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Killer Hib virtually wiped out in Africa


A pioneering vaccination programme for children has virtually wiped out a killer bug in the Gambia – and could save hundreds of thousands of young lives across Africa.

The vaccinations have slashed the incidence of the disease, which causes meningitis and other diseases in babies and infants, to virtually zero.

Paul Milligan of the London School of Hygiene & Tropical Medicine said: “This is an extremely valuable result. It proves that a routine vaccination to eradicate a major killer is achievable and practical.

“And it points the way for other African countries to introduce the same sort of vaccination programme, which has the potential to save a lot of lives and help meet the Millennium Development Goal of cutting the under-five mortality rate in the developing world by two-thirds.”

Since 1997, children in the Gambia have been vaccinated against H. influenzae type b, known as Hib. The bacterium is a major cause of meningitis, which can kill or leave children severely disabled and of potentially fatal pneumonia.

The World Health Organisation (WHO) estimates that Hib kills as many as 700,000 children every year – mostly among children in the developing world aged under five.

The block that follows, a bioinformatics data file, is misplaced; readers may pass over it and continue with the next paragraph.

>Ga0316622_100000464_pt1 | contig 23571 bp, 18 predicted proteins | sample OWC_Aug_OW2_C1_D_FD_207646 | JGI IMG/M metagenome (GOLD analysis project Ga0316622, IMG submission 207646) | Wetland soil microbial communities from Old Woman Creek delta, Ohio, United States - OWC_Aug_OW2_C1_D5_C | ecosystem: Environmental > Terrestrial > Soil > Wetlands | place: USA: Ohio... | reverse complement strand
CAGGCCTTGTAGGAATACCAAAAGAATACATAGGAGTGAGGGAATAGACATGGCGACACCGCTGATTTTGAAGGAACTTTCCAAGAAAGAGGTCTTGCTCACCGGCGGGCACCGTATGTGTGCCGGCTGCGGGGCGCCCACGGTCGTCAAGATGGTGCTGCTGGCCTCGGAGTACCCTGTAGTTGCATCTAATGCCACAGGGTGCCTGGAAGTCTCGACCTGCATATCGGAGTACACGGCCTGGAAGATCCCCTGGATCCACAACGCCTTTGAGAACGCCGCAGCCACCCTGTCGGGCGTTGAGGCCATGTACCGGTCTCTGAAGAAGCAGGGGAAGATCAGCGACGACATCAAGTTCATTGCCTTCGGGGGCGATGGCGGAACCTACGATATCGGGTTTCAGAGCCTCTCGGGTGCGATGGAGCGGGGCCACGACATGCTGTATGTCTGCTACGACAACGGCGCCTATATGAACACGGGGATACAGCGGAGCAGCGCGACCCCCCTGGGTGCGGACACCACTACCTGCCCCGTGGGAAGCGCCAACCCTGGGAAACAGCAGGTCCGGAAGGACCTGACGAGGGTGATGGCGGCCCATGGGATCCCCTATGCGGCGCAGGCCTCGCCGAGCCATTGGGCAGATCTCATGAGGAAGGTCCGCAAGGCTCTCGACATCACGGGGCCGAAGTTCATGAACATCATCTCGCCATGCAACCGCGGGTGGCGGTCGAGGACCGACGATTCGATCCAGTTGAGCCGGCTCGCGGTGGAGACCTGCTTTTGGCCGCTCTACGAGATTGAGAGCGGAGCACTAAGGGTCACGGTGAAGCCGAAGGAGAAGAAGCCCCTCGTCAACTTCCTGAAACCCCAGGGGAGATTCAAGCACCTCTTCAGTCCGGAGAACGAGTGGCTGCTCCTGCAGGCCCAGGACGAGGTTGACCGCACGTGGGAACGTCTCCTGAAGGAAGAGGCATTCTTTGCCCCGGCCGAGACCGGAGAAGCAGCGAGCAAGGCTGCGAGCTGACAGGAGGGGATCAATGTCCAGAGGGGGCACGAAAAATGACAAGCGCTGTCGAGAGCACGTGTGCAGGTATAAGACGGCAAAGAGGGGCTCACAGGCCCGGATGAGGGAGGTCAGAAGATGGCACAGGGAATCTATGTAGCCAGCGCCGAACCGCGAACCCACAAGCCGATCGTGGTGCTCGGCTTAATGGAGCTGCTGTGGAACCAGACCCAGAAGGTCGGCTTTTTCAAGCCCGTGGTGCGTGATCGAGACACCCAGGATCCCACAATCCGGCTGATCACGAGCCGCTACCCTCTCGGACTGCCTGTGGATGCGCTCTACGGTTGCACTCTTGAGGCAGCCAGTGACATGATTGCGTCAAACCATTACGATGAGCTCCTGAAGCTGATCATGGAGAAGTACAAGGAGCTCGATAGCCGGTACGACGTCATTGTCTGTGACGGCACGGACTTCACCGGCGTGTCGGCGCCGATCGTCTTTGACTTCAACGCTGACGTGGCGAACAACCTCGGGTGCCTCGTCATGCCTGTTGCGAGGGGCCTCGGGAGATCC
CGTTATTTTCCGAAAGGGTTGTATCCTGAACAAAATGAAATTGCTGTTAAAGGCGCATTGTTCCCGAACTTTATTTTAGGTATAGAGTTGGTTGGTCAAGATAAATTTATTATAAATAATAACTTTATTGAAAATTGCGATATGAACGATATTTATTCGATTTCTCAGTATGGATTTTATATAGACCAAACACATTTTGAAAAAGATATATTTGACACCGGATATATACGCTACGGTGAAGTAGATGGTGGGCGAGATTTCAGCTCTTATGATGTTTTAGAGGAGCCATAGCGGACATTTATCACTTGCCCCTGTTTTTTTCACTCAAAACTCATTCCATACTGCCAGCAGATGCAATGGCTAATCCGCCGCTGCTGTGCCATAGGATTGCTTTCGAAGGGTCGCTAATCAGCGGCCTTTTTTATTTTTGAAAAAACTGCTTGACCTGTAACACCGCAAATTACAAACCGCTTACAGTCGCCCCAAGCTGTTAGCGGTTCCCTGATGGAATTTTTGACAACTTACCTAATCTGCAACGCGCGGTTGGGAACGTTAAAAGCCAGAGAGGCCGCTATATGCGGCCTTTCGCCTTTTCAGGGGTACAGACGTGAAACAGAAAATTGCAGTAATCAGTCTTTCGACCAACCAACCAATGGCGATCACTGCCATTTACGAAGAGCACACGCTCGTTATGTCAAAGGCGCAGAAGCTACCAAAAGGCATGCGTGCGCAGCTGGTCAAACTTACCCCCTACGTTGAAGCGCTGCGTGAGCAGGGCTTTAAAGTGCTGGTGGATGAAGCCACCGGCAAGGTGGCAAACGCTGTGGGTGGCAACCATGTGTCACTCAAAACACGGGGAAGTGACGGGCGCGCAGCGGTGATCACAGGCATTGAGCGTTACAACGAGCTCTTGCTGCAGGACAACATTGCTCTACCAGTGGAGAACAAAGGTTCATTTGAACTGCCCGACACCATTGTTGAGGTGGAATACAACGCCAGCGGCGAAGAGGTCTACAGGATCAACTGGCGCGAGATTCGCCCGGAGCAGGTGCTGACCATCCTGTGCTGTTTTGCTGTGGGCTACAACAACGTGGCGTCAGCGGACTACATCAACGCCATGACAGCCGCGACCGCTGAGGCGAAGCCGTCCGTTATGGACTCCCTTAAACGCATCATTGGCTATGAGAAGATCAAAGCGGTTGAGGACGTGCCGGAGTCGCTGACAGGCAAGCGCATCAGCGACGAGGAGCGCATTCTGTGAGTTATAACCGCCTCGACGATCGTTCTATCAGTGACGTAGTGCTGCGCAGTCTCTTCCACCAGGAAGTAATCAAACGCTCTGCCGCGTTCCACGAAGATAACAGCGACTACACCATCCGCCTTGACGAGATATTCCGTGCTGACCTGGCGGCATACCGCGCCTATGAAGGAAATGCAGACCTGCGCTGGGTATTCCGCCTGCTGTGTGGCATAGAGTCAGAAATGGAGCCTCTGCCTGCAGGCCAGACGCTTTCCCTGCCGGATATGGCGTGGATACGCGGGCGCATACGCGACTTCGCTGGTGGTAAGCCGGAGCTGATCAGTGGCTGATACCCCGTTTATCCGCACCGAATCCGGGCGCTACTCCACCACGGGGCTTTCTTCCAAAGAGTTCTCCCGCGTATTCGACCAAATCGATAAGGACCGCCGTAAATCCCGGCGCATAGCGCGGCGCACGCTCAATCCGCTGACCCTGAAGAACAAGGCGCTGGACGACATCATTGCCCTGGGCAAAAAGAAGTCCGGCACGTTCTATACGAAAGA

Dr Milligan added that, even though there were interruptions to the supply of vaccine in the Gambia programme and less than 70 percent of children got a complete course, the long-term programme, which started in 1997, has still proved highly effective.

He said: “Virtual eradication of the disease has been achieved, even with a less-than-perfect programme, which is particularly relevant to other sub-Saharan African countries.”

Before the introduction of the programme Hib meningitis alone affected 200 per 100,000 babies aged under 12 months and 60 per 100,000 children aged under five.

Only 45 percent of children affected recovered fully from Hib disease and 30 percent of those who contracted meningitis died.

The study was led by the UK Medical Research Council’s Dr Richard Adegbola, and part-funded by WHO.

The research showed that since 2002, Hib transmission has been virtually eliminated – in both vaccinated and unvaccinated children, because the vaccination programme has meant transmission is less likely.

Before the vaccination programme, around 12 percent of children between one and two years old carried the infectious bacteria – that rate is now less than 0.5 percent.

Dr Milligan said: “The study shows the vaccination programme has been an outstanding success – we now need similar programmes across the developing world to reduce the massive rate of death and disability associated with Hib.”

Raymond Hainey | alfa
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